Abkhazia: Analysis of Self-determination Process
Regarding the recent visit of Abkhaz President to Turkey, Sergey Markedonov, political scientist, offers a broad analysis of the Abkhaz and Turkish relations as well of self-determination processes in the Black Sea region.
Below is an article published by Georgian Daily Independent Voice:
The just-completed visit to Turkey by Abkhaz President Sergey Bagapsh represents both a problem and an opportunity for Ankara and Moscow, involving as it does many issues far beyond the question of broader international recognition for that breakaway republic, according to a leading Russian expert on the region.
In an essay carried by the “Novaya politika” portal yesterday, Sergey Markedonov argues that Bagapsh’s April 7-10 visit to Turkey must be put in this broader context rather than seen as only an effort to achieve a diplomatic breakthrough for a country that is only “partially recognized” (novopol.ru/-turetskiy-voyaj-sergeya-bagapsha-text99510.html).
Ankara both through its embassy in Tbilisi and its foreign ministry have made clear that Bagapsh’s visit does not represent a change in Turkish policy and that Turkey “does not intend to recognize Abkhazia as an independent state.” Indeed, the Turkish foreign office said it continues to view Georgia as “a strategic partner,” something that recognizing Sukhumi would destroy.
As Markedonov points out, Bagapsh was the guest in Turkey not of the government but of the Federation of Abkhaz Associations and the Federation of Caucasus Associations, two umbrella groups which unite many of the large Caucasian diasporas living in the Turkish Republic.
As Turkish Foreign Minister Akhmet Davitoglu said in September 2009, Markedonov continues, Ankara “does want to become acquainted with Abkhazia and seek to regularize its relations with Georgia,” a statement that is part of the reason why many now call him “the Turkish Kissinger.”
Markedonov suggests that no one should see Ankara’s stance as “altruistic.” Instead, it reflects Turkey’s longstanding desire to “have contacts with all the players,” not only because it wants to exert its influence in the Caucasus more than in the past but also because of the large Caucasian diasporas in Turkey itself.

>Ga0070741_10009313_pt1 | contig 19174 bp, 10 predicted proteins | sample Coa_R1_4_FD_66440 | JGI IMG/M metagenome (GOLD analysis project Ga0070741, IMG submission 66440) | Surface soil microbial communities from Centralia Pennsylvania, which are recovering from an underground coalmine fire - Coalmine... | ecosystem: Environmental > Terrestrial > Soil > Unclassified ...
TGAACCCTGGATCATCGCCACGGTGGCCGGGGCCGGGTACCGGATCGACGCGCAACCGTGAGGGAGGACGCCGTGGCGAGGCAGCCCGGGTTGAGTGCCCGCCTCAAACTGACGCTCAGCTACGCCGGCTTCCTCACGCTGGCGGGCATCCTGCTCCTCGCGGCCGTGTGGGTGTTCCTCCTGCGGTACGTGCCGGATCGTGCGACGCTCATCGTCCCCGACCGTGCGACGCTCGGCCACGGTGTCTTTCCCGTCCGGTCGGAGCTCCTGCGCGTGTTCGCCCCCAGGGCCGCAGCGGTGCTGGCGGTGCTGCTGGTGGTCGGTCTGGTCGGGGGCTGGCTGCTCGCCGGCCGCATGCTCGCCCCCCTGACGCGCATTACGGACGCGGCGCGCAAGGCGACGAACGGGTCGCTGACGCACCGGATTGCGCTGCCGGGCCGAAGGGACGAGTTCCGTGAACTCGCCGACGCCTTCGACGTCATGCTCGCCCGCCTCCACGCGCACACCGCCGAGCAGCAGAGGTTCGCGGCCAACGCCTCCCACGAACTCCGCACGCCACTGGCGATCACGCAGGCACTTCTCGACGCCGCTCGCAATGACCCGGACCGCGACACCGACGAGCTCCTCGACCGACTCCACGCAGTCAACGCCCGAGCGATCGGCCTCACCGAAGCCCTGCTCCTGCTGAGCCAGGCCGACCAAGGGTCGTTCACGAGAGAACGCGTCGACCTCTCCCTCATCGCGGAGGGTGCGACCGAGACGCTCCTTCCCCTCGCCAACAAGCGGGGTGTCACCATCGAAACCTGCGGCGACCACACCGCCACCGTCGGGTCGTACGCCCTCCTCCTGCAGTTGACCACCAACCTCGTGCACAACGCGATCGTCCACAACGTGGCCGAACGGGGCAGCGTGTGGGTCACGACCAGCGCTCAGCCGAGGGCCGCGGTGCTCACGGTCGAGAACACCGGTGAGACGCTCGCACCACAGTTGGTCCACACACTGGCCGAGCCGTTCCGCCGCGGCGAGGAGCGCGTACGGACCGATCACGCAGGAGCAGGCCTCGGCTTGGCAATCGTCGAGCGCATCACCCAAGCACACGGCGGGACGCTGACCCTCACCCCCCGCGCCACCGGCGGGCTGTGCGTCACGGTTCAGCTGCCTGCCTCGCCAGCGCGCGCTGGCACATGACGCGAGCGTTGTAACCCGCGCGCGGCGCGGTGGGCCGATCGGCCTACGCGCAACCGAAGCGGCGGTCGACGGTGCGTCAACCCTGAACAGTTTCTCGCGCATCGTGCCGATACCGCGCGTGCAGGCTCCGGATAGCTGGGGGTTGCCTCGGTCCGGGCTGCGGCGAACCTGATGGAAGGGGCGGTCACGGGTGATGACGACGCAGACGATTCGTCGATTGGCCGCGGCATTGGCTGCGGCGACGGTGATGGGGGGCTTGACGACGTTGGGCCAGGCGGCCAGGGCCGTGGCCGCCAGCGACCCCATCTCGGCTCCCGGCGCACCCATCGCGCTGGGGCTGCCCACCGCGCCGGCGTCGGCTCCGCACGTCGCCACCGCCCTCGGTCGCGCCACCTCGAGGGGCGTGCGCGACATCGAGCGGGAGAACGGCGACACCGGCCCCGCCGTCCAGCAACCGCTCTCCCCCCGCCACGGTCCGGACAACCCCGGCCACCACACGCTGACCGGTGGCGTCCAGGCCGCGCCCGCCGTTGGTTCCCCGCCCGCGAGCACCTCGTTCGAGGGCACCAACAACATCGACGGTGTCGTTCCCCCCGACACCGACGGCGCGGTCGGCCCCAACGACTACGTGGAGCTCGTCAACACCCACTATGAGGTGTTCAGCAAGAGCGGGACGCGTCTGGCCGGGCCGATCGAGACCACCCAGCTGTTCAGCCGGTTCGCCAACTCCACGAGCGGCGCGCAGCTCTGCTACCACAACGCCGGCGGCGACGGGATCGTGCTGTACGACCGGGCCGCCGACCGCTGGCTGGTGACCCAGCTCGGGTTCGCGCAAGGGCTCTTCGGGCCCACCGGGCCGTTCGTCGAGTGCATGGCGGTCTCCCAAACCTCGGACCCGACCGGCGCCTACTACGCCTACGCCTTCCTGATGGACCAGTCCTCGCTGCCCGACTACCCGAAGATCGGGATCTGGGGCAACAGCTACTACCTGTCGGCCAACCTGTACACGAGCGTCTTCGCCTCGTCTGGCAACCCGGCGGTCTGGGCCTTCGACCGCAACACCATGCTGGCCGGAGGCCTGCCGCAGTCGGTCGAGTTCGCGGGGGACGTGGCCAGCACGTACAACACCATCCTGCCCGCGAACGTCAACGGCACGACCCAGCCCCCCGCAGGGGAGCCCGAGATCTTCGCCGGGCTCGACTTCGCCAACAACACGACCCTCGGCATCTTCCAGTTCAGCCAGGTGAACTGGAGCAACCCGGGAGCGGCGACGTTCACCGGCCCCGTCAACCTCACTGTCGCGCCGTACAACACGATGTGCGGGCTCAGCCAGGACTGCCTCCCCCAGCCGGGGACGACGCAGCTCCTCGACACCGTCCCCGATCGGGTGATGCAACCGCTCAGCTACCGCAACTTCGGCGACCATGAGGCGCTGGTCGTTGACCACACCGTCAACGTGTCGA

Such people, the Russian analyst continues are “voters” but “not only that.” Among them are “military men and employees of the special services and experts and journalists.” Consequently, “from a pragmatic point of view, it is wrong to ignore their positions.” And thus any effort to block the Abkhaz leader’s visit could have serious negative consequences at home.
But, Markedonov continues, this is precisely the reason why “Ankara is not recognizing the independence of Abkhazia.” That would create the kind of “precedent of ethnic self-determination” that it opposes. If it acted differently, then “representatives of the Circassian, Chechen and Crimean Tatar diasporas could demand” similar treatment from Ankara.
Moreover, if Turkey recognized Abkhazia, it would find itself at odds with Moscow, Kyiv and its partners in NATO and the European Union. “Striving to enter ‘a single Europe’ is also as strong as the desire not to allow the use of an Abkhaz precedent by Kurdish separatists” in Turkey itself, Markedonov points out.
At the same time, however, “Turkey is in a position to broaden ‘the Abkhaz window’ and to force Tbilisi to be more correct in issues concerning the detention of Turkish ships and in general in the struggle with ‘Turkish contraband,’ as the actions of Turkish sailors in Abkhaz waters are described officially by Georgia.”
Abkhazia and Bagapsh personally benefited from the visit, given the centrality of the diaspora in the thinking of Abkhazian leaders. But at the same time, the visit may complicate the relationship of this breakaway government with its Moscow sponsors who may not be entirely pleased to see Abkhazia behaving so independently.
That is at least in part because Moscow, after the events of August 2008, had won greater support among many of the North Caucasus diasporas in Turkey, some of whose leaders have refused to support calls to declare the events of 1864 a genocide or to take part in Circassian efforts to block the Sochi Olympics.
But however that may be, Markedonov concludes, “on the eve of the Sochi Olympiad [scheduled for 2014], the ‘Circassian quesiton’ is becoming extremely important.” Consequently, establishing “constructive relations with the Caucasus diasporas of Turkey with Abkhazia’s help could be an extremely important task for Moscow.”